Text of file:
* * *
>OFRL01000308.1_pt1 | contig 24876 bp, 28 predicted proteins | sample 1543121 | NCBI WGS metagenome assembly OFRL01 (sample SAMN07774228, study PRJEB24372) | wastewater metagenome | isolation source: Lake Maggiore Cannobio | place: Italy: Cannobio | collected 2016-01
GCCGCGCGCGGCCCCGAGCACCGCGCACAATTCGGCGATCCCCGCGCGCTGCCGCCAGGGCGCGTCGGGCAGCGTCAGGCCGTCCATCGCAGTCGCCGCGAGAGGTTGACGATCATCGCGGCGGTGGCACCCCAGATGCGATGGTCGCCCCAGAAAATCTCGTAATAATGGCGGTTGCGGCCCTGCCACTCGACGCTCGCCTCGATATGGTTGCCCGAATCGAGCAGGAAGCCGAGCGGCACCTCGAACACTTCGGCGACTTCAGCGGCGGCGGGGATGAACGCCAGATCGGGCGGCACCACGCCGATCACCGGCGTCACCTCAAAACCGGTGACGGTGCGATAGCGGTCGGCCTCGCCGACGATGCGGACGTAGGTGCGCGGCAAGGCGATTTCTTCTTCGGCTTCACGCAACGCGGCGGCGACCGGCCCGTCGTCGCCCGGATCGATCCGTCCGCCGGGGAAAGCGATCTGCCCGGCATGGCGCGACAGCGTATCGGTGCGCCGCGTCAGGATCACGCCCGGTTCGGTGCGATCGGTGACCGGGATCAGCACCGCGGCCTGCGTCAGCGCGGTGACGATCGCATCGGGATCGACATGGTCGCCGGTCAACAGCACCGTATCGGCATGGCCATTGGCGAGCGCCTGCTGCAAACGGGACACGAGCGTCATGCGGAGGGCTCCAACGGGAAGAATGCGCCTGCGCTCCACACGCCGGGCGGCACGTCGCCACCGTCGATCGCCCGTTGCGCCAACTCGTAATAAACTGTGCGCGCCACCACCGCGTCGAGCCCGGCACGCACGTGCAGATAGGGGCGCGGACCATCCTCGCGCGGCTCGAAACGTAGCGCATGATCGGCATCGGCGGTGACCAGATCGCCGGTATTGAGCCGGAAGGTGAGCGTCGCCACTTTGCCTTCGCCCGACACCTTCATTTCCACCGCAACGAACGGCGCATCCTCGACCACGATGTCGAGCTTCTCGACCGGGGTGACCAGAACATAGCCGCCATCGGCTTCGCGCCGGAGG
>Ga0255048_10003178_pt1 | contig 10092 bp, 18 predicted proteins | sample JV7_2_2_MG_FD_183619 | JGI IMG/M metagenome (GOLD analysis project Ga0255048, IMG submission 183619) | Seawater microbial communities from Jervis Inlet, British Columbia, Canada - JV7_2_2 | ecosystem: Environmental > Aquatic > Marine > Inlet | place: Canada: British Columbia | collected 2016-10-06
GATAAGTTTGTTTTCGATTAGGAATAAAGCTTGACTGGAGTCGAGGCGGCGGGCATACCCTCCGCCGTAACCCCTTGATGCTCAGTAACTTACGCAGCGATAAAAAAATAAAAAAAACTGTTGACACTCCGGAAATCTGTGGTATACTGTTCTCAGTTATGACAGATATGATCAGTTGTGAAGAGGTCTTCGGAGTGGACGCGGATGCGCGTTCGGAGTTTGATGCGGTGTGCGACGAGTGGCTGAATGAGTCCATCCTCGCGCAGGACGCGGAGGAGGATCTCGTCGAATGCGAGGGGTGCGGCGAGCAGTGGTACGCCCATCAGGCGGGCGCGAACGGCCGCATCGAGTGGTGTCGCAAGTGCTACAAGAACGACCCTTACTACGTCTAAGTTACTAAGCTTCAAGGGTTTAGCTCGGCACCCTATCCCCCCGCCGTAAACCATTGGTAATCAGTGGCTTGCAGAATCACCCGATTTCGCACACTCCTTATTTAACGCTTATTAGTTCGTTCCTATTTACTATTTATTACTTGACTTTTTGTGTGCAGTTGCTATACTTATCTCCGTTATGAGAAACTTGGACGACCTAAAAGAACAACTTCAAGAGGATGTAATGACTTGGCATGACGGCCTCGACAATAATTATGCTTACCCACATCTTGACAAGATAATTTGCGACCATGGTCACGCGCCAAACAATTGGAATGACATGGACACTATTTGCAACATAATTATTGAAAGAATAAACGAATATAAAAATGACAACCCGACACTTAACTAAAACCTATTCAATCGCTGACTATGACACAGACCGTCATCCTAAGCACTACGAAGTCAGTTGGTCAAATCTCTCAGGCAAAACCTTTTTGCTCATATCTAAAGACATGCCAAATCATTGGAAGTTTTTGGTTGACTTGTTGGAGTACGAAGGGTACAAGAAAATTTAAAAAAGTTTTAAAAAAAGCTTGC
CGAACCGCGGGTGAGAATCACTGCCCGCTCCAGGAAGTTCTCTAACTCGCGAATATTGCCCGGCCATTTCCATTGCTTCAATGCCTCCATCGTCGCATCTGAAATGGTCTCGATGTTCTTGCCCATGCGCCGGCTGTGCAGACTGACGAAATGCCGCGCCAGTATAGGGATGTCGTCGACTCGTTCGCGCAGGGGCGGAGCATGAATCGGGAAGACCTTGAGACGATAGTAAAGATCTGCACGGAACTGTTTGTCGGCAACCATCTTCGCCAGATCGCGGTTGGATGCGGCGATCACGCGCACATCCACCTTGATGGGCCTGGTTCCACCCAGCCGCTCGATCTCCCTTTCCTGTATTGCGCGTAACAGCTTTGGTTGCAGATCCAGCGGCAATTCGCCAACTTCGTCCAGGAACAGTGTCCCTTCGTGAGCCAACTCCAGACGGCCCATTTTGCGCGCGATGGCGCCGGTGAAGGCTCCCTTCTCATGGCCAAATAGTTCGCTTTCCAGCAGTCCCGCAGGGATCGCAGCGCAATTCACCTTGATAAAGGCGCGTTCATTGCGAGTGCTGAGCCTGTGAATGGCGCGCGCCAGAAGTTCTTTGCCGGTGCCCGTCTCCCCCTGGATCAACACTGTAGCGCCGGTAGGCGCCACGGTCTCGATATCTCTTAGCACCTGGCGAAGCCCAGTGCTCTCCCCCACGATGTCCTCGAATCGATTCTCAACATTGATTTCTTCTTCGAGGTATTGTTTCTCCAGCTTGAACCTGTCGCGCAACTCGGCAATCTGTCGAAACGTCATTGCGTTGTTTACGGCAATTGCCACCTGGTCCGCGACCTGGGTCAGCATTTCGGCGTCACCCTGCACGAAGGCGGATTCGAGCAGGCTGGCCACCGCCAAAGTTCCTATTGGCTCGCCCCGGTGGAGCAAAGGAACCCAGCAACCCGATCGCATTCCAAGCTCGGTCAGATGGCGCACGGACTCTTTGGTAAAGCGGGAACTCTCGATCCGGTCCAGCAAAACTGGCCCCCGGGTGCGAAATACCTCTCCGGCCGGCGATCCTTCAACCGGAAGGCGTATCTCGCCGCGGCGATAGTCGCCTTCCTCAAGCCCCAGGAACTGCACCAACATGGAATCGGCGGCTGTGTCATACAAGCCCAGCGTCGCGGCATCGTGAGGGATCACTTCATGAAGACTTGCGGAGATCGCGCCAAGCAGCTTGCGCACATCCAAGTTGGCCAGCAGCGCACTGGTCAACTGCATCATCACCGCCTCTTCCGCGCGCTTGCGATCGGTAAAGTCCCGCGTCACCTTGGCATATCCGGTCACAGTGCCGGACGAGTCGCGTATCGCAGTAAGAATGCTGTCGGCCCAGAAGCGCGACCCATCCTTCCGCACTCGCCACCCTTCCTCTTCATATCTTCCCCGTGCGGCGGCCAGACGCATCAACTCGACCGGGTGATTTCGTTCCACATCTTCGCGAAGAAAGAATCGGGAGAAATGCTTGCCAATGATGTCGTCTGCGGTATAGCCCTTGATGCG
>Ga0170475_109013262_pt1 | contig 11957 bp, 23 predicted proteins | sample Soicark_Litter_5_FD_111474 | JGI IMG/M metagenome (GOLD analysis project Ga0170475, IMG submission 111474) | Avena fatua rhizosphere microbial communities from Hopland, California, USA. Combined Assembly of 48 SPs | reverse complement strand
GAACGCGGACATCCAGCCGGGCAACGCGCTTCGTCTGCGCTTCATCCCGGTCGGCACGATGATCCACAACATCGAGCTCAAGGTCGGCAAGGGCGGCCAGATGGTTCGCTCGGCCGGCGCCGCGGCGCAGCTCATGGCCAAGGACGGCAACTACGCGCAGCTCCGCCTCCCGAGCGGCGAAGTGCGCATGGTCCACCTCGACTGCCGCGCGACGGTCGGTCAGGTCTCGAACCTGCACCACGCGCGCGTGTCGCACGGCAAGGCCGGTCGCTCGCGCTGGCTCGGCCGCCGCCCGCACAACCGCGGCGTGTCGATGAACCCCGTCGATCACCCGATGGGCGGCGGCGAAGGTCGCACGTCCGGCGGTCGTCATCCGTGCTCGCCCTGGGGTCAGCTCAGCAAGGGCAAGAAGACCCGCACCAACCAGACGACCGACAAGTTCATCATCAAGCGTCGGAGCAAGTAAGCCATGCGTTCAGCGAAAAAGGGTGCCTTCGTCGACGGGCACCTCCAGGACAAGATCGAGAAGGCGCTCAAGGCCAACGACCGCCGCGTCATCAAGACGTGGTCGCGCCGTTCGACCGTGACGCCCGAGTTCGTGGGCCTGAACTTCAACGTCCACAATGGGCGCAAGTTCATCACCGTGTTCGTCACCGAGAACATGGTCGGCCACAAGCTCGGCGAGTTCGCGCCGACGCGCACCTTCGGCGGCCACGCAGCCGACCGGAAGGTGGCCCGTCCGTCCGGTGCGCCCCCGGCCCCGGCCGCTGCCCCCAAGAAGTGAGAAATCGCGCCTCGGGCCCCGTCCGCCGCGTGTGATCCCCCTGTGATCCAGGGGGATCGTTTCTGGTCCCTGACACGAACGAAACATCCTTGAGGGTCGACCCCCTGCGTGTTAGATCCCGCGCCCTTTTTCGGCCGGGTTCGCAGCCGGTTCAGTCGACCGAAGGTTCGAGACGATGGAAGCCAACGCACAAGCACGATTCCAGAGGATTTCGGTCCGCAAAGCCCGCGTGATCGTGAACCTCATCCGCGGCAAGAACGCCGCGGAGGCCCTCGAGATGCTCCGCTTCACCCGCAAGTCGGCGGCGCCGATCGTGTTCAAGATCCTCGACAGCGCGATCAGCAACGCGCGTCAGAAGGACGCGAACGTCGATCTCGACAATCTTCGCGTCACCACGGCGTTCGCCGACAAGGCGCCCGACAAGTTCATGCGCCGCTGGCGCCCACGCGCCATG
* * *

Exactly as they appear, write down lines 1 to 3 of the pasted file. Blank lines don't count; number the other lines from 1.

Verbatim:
>OFRL01000308.1_pt1 | contig 24876 bp, 28 predicted proteins | sample 1543121 | NCBI WGS metagenome assembly OFRL01 (sample SAMN07774228, study PRJEB24372) | wastewater metagenome | isolation source: Lake Maggiore Cannobio | place: Italy: Cannobio | collected 2016-01
GCCGCGCGCGGCCCCGAGCACCGCGCACAATTCGGCGATCCCCGCGCGCTGCCGCCAGGGCGCGTCGGGCAGCGTCAGGCCGTCCATCGCAGTCGCCGCGAGAGGTTGACGATCATCGCGGCGGTGGCACCCCAGATGCGATGGTCGCCCCAGAAAATCTCGTAATAATGGCGGTTGCGGCCCTGCCACTCGACGCTCGCCTCGATATGGTTGCCCGAATCGAGCAGGAAGCCGAGCGGCACCTCGAACACTTCGGCGACTTCAGCGGCGGCGGGGATGAACGCCAGATCGGGCGGCACCACGCCGATCACCGGCGTCACCTCAAAACCGGTGACGGTGCGATAGCGGTCGGCCTCGCCGACGATGCGGACGTAGGTGCGCGGCAAGGCGATTTCTTCTTCGGCTTCACGCAACGCGGCGGCGACCGGCCCGTCGTCGCCCGGATCGATCCGTCCGCCGGGGAAAGCGATCTGCCCGGCATGGCGCGACAGCGTATCGGTGCGCCGCGTCAGGATCACGCCCGGTTCGGTGCGATCGGTGACCGGGATCAGCACCGCGGCCTGCGTCAGCGCGGTGACGATCGCATCGGGATCGACATGGTCGCCGGTCAACAGCACCGTATCGGCATGGCCATTGGCGAGCGCCTGCTGCAAACGGGACACGAGCGTCATGCGGAGGGCTCCAACGGGAAGAATGCGCCTGCGCTCCACACGCCGGGCGGCACGTCGCCACCGTCGATCGCCCGTTGCGCCAACTCGTAATAAACTGTGCGCGCCACCACCGCGTCGAGCCCGGCACGCACGTGCAGATAGGGGCGCGGACCATCCTCGCGCGGCTCGAAACGTAGCGCATGATCGGCATCGGCGGTGACCAGATCGCCGGTATTGAGCCGGAAGGTGAGCGTCGCCACTTTGCCTTCGCCCGACACCTTCATTTCCACCGCAACGAACGGCGCATCCTCGACCACGATGTCGAGCTTCTCGACCGGGGTGACCAGAACATAGCCGCCATCGGCTTCGCGCCGGAGG
>Ga0255048_10003178_pt1 | contig 10092 bp, 18 predicted proteins | sample JV7_2_2_MG_FD_183619 | JGI IMG/M metagenome (GOLD analysis project Ga0255048, IMG submission 183619) | Seawater microbial communities from Jervis Inlet, British Columbia, Canada - JV7_2_2 | ecosystem: Environmental > Aquatic > Marine > Inlet | place: Canada: British Columbia | collected 2016-10-06